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Trinidad wants to buy Canadian aircraft to watch drug activity

Trinidad and Tobago Prime Minister Kamla Persad-Bissessar Kamla Persad-Bissessar, the Prime Minister of the Republic of Trinidad and Tobago, at The Globe and Mail editorial board April 26, 2013. (Moe Doiron/The Globe and Mail)

Moe Doiron/The Globe and Mail

The government of Trinidad and Tobago has launched negotiations with a small Canadian aircraft manufacturer to buy two airplanes that could help in the fight against drug traffickers.

Trinidad and Tobago Prime Minister Kamla Persad-Bissessar told The Globe and Mail's editorial board on Friday her small Caribbean nation has seen drug trafficking climb in recent years, likely because crackdowns in countries such as Colombia and Mexico have driven traffickers to use other routes through the Caribbean to reach North America.

"We are tiny dots, but all around us is water. Our borders are so porous, I think more porous than yours," Ms. Persad-Bissessar said. "They're coming through us, and they are coming up to you."

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Ms. Persad-Bissessar is on a four-day state visit to Canada, which is the first by a prime minister of Trinidad and Tobago since 1966. Her visit is largely aimed at bolstering trade links. Two-way trade between Canada and Trinidad grew by 45 per cent between 2005 and 2012 to $600-million annually.

Trinidad and Tobago's Air Guard has launched negotiations to buy two refurbished long-range aircraft from Provincial Aerospace Ltd. of St. John's to help monitor drug traffickers' boats. The Prime Minister said her country's coast guard also wants fast patrol boats, and Canadian firms could compete on those tenders.

She said Trinidad and Tobago is also investing in a regional radar system to track boats.

The United States has asked Trinidad and Tobago to participate in a regional agreement to share intelligence about drug trafficking, although Ms. Persad-Bissessar said the agreement is controversial in the Caribbean because it would not appear to provide for reciprocal sharing of information by the United States.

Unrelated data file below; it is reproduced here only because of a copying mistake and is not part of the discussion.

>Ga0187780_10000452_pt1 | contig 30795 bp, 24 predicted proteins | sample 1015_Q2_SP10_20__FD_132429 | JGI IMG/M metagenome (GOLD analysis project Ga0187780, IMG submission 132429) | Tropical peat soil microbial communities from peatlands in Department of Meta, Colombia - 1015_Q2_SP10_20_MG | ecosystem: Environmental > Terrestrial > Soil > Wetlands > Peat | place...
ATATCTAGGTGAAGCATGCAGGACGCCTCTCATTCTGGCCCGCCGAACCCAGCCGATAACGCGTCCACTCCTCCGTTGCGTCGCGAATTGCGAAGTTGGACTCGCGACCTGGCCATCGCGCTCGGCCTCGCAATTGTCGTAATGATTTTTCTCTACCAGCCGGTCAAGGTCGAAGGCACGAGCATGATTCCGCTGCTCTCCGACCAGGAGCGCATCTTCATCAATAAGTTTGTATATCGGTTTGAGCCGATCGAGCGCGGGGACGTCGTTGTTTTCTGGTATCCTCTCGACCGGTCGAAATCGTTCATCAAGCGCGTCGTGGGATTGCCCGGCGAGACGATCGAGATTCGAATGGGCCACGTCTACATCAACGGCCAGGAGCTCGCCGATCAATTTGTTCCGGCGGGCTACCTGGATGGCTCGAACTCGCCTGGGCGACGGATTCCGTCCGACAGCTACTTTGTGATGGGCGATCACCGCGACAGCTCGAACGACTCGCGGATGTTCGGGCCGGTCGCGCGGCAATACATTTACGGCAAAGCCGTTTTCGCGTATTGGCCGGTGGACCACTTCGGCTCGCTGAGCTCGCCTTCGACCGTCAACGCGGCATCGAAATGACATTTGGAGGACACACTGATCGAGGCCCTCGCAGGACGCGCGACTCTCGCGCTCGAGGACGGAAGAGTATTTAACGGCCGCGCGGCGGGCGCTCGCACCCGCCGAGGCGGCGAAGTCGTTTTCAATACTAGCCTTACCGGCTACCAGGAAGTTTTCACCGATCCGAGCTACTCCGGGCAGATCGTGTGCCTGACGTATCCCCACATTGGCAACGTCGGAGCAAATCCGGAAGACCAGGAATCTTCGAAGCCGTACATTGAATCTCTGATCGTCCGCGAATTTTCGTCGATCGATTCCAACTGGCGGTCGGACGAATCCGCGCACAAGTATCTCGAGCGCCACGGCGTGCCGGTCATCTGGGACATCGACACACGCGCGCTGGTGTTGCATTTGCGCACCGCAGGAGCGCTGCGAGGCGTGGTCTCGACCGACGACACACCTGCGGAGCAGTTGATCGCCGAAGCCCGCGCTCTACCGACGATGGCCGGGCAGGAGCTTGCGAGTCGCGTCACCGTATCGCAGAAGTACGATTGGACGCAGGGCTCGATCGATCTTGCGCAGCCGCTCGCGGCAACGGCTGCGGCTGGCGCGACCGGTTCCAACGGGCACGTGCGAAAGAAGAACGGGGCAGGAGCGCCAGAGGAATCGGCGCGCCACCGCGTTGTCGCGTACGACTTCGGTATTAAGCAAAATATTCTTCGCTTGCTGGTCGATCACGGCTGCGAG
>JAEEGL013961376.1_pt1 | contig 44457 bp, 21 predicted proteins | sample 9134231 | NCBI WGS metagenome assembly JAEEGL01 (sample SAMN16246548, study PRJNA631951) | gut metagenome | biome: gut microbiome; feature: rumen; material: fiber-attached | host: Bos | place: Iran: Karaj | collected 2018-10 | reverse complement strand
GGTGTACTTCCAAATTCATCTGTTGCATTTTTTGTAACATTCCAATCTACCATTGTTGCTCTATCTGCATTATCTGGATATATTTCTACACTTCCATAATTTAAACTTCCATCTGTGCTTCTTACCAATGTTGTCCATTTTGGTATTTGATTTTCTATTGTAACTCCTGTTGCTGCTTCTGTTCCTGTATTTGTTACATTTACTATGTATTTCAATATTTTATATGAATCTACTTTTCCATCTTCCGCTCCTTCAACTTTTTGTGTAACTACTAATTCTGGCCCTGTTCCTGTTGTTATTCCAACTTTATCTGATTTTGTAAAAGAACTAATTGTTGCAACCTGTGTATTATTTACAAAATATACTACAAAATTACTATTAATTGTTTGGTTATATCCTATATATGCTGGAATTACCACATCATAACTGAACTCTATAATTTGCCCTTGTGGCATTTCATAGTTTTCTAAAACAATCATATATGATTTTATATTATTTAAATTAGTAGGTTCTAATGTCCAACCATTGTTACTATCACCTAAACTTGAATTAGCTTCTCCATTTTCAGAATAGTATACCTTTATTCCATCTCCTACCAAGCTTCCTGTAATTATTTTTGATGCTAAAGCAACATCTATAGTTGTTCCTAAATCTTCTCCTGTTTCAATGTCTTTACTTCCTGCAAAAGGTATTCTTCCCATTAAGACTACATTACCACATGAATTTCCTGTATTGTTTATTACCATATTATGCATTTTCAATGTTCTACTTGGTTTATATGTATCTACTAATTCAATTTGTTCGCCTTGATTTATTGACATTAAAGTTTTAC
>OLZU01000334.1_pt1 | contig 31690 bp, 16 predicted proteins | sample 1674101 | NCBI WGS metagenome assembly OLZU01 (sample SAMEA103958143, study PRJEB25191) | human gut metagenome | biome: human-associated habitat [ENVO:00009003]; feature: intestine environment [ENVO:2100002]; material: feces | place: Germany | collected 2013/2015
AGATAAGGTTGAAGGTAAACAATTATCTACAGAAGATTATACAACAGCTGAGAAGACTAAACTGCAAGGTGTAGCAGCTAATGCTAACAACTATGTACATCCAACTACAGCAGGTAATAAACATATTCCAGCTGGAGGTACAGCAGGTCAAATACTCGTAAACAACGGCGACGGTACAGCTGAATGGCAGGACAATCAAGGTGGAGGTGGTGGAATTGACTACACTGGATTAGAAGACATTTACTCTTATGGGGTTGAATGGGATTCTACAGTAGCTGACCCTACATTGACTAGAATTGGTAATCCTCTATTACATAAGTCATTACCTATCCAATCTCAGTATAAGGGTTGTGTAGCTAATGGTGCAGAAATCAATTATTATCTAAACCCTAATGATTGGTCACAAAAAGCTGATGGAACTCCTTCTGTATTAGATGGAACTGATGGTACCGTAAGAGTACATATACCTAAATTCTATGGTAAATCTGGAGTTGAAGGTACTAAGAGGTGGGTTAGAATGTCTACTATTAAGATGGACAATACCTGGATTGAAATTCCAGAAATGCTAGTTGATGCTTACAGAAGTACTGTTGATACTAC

Nonetheless, she said she has been discussing whether to proceed anyway, because Trinidad and Tobago likely would not have the capacity to make much use of U.S. intelligence if they received it.

"It might be more beneficial for us to share ours because they may have more capacity to help us," she said.

She said the drug problem has been exacerbated by the return of many "hardened criminals" who have been deported from the United States and Canada to their home countries in the Caribbean. While they are citizens, she said, some left as children and have no knowledge of the country and no family to live with when they are sent back.

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"They don't have anyone there, so what do they do? They find themselves back in criminal activity," she said. "We are dealing with some very high-tech criminals out of North America."

She said countries in the Caribbean have asked the U.S. government to give them more notice and more details about people who are being deported.

"It would better help us to monitor them and know what they're up to, where they are and what's happening. When they come now and they just disappear into the system, it's very difficult."

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